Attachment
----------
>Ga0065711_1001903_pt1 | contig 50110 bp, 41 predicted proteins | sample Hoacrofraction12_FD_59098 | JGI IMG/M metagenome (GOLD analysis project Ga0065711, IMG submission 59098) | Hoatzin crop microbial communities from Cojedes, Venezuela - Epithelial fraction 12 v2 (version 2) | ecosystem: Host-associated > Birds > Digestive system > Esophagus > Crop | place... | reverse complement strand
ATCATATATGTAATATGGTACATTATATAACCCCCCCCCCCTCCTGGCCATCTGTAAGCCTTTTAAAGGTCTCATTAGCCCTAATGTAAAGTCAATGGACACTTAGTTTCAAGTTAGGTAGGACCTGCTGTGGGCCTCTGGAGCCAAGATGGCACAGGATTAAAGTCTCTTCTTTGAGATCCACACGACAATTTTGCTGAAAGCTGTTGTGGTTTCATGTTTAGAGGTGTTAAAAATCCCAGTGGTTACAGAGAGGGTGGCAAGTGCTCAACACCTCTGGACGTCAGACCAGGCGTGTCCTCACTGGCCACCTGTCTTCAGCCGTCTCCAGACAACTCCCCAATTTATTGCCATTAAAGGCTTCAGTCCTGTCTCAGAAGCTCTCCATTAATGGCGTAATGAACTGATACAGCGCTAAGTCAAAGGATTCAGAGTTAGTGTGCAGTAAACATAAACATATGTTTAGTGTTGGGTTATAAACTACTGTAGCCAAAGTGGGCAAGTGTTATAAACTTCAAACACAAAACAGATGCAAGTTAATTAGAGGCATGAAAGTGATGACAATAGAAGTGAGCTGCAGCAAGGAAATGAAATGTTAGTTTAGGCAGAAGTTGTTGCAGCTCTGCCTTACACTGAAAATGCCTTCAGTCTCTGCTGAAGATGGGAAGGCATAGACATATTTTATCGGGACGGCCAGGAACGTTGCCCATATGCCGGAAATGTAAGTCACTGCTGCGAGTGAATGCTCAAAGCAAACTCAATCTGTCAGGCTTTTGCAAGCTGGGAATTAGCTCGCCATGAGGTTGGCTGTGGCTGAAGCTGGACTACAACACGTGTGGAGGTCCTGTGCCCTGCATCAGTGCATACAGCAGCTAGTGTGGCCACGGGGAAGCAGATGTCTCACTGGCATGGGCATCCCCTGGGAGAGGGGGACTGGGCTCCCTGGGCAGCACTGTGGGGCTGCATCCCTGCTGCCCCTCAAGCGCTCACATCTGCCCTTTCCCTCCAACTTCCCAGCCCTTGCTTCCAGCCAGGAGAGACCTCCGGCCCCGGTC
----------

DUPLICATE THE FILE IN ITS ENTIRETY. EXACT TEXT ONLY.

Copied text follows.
>Ga0065711_1001903_pt1 | contig 50110 bp, 41 predicted proteins | sample Hoacrofraction12_FD_59098 | JGI IMG/M metagenome (GOLD analysis project Ga0065711, IMG submission 59098) | Hoatzin crop microbial communities from Cojedes, Venezuela - Epithelial fraction 12 v2 (version 2) | ecosystem: Host-associated > Birds > Digestive system > Esophagus > Crop | place... | reverse complement strand
ATCATATATGTAATATGGTACATTATATAACCCCCCCCCCCTCCTGGCCATCTGTAAGCCTTTTAAAGGTCTCATTAGCCCTAATGTAAAGTCAATGGACACTTAGTTTCAAGTTAGGTAGGACCTGCTGTGGGCCTCTGGAGCCAAGATGGCACAGGATTAAAGTCTCTTCTTTGAGATCCACACGACAATTTTGCTGAAAGCTGTTGTGGTTTCATGTTTAGAGGTGTTAAAAATCCCAGTGGTTACAGAGAGGGTGGCAAGTGCTCAACACCTCTGGACGTCAGACCAGGCGTGTCCTCACTGGCCACCTGTCTTCAGCCGTCTCCAGACAACTCCCCAATTTATTGCCATTAAAGGCTTCAGTCCTGTCTCAGAAGCTCTCCATTAATGGCGTAATGAACTGATACAGCGCTAAGTCAAAGGATTCAGAGTTAGTGTGCAGTAAACATAAACATATGTTTAGTGTTGGGTTATAAACTACTGTAGCCAAAGTGGGCAAGTGTTATAAACTTCAAACACAAAACAGATGCAAGTTAATTAGAGGCATGAAAGTGATGACAATAGAAGTGAGCTGCAGCAAGGAAATGAAATGTTAGTTTAGGCAGAAGTTGTTGCAGCTCTGCCTTACACTGAAAATGCCTTCAGTCTCTGCTGAAGATGGGAAGGCATAGACATATTTTATCGGGACGGCCAGGAACGTTGCCCATATGCCGGAAATGTAAGTCACTGCTGCGAGTGAATGCTCAAAGCAAACTCAATCTGTCAGGCTTTTGCAAGCTGGGAATTAGCTCGCCATGAGGTTGGCTGTGGCTGAAGCTGGACTACAACACGTGTGGAGGTCCTGTGCCCTGCATCAGTGCATACAGCAGCTAGTGTGGCCACGGGGAAGCAGATGTCTCACTGGCATGGGCATCCCCTGGGAGAGGGGGACTGGGCTCCCTGGGCAGCACTGTGGGGCTGCATCCCTGCTGCCCCTCAAGCGCTCACATCTGCCCTTTCCCTCCAACTTCCCAGCCCTTGCTTCCAGCCAGGAGAGACCTCCGGCCCCGGTC